I remember the best day in grade school was field trip day. No matter where we were going, I knew that it was going to be an amazing day. It was a chance to get out of the classroom and learn something new, something real. It was a real change of place.
In Rome, I feel like I’m reliving this piece of my childhood.
My professors are enthusiastic about incorporating the history of the Eternal City into our lessons, discussing and analyzing the history, art, and culture of Rome. On top of all of that, our professors like to include site visits as a part of their curriculum…
On Friday afternoons at Loyola, I usually head back to my room to unwind and relax after a long week of classes, homework, and extra-curricular activities.
Sometimes I have Evergreen meetings to attend, but I traditionally spend a large majority of my Friday afternoons in my room.
My traditional Friday routine was disrupted as soon as I landed in Italy. Instead of staying in my room, I found myself running around the Eternal City, or taking a bus to the train station for a weekend away…
This difference didn’t really hit me until this past weekend when, instead of heading home, my friends and I walked twenty minutes to the Markets of Trajan, which are a part of the Museum of the Imperial Fora. I willingly – and gladly! – trudged down Corso Vittorio Emanuele II, trekked across Piazza Venezia, skirted past Trajan’s Column, scurried up a flight of stairs, and entered the Museum – all on a “lazy” Friday afternoon.
A view of Trajan’s Market from the Forum of Trajan
Greetings, all! My name is Vitaliy Nikolaenko. I am sophomore commuter student at Loyola University Maryland. Currently, I am a B.A. candidate in economics and history, a blogger for A Hound’s Life, and a contributing columnist at The Greyhound.
Born and raised in Eastern Ukraine, in the city of Kharkov, I was a boy whose fate was uncertain and whose future established great doubts.
Years later, I would be sitting before a screen illuminating a dark, dusty study composing a brief introduction about my life’s journey as it occurred (or perhaps, describing the experiences in a more vivid, exaggerated fashion)…
Each year, Loyola’s Classics students celebrate the Ides of March (March 15) by stabbing Julius Caesar on the Quad.
“Hit the brakes… THEY’RE STABBING PEOPLE ON THE QUAD?!”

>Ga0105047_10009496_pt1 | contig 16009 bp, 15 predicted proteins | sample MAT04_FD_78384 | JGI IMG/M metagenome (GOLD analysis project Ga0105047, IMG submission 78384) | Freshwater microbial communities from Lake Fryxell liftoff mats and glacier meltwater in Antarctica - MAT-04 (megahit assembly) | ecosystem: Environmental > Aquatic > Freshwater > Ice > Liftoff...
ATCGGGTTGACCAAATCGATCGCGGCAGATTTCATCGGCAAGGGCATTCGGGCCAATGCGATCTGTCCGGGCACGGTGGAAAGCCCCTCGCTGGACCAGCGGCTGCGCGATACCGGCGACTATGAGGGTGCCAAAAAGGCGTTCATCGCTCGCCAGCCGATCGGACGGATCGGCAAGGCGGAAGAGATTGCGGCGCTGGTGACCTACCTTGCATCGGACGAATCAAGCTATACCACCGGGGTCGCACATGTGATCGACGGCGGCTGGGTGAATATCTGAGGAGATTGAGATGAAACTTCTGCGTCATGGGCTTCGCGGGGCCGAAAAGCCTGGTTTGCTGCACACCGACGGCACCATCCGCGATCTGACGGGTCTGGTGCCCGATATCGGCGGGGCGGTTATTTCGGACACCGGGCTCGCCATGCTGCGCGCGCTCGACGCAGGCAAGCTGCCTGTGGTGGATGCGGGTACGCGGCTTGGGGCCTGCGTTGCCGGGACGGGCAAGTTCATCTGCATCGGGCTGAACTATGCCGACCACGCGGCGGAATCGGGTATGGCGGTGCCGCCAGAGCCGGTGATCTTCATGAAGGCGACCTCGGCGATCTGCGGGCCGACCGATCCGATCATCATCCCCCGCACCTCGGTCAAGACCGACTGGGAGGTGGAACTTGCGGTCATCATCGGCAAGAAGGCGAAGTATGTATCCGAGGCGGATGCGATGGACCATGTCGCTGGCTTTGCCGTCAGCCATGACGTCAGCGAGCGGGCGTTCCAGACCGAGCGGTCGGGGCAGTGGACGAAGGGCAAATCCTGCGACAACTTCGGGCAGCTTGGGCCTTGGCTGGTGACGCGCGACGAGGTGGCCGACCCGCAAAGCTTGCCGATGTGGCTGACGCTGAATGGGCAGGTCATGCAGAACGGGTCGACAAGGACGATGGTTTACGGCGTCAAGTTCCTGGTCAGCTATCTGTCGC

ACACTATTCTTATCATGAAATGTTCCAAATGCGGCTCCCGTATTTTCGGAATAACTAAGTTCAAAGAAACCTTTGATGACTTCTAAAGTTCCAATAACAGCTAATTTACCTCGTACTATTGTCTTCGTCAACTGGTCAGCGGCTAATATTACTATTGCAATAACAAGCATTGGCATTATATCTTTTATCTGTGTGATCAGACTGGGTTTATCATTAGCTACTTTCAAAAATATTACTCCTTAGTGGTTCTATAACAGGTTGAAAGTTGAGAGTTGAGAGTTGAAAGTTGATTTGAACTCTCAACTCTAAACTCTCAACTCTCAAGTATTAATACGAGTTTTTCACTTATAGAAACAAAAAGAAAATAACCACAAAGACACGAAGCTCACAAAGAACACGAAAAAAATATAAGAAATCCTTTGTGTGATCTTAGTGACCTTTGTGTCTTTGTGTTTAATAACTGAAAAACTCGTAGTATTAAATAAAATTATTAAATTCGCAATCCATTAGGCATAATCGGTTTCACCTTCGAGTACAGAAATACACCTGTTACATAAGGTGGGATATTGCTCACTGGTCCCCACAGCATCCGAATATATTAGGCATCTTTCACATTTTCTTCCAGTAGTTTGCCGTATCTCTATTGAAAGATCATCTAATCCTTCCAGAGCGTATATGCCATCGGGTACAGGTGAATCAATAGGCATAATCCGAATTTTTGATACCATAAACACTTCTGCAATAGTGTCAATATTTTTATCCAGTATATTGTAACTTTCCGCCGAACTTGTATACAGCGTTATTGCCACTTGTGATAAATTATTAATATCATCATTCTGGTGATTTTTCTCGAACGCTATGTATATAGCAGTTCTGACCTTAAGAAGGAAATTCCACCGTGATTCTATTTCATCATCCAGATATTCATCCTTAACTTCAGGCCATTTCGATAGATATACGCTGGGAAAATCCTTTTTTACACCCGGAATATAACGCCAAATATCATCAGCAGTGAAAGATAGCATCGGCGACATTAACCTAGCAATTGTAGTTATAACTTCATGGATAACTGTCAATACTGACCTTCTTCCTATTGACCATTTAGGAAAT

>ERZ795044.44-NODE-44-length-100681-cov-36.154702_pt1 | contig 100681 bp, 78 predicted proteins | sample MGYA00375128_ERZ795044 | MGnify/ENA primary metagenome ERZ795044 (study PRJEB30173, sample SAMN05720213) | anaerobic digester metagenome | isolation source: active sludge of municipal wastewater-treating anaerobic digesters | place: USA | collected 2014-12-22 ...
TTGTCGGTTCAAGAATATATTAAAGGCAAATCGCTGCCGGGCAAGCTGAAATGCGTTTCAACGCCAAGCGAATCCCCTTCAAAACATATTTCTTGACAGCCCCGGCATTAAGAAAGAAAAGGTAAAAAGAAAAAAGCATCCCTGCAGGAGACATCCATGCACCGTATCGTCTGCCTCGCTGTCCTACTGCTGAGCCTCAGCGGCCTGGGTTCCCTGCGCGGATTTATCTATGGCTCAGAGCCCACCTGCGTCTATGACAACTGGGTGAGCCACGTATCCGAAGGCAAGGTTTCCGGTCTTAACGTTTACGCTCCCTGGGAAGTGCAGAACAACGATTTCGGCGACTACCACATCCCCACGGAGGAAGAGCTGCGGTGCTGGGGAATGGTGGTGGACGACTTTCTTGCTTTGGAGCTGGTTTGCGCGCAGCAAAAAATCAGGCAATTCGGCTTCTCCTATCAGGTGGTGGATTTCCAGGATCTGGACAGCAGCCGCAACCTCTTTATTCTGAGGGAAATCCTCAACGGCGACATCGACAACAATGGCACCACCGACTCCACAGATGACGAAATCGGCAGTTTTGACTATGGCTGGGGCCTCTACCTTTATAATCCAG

Well, not quite. We reenact scenes from Shakespeare’s Julius Caesar in an attempt to remember this major turning point in Roman sociopolitical history, while also reaching out to the larger Loyola community.
Let me make very clear that no one gets stabbed during this reenactment (although there was a bruised knee this year).
I still remember the excitement rushing through my veins as I opened a folder labeled “Loyola University Maryland,” wondering whether my fate was sealed in a single brief letter from the office of admission.
“Congratulations!” I read, continuing to skim the letter, “I am delighted to offer you early admission to Loyola University Maryland.”
My heart rate accelerated. Body heat escaped. Vision blurred. I stood with the letter in my hands, attempting to figure out next steps.
As a high school senior, I thought, “I’ve made it!” All I needed to do now was confirm my acceptance, purchase books, and register for classes…
I am starting to find it fascinating how different a student’s attitude towards academics can be, depending on his or her environment, which either dictates exposure to the significance of knowledge—or simply deviates from the holy grail of education.
Mostly every college student with exposure to university standards may testify to a grand distinction between what is known as K-12 or “common” education and “university” academics.
While in most contexts, “education” and “academics” may coexist as synonyms, in the setting of the topic, the objective of which is to uncover the hidden polarity of such concepts, the two nouns are light-years apart.
So far, we have traveled to Brugge Dinant and, just recently, to Fort Breendonk.
The Fort has had served several purposes over time, but is most known for its prison camp status during World War II. Upon arrival on the grounds, we learned a brief history of the prison camp. As the tour of the grounds continued, the group became familiar with what had happened there…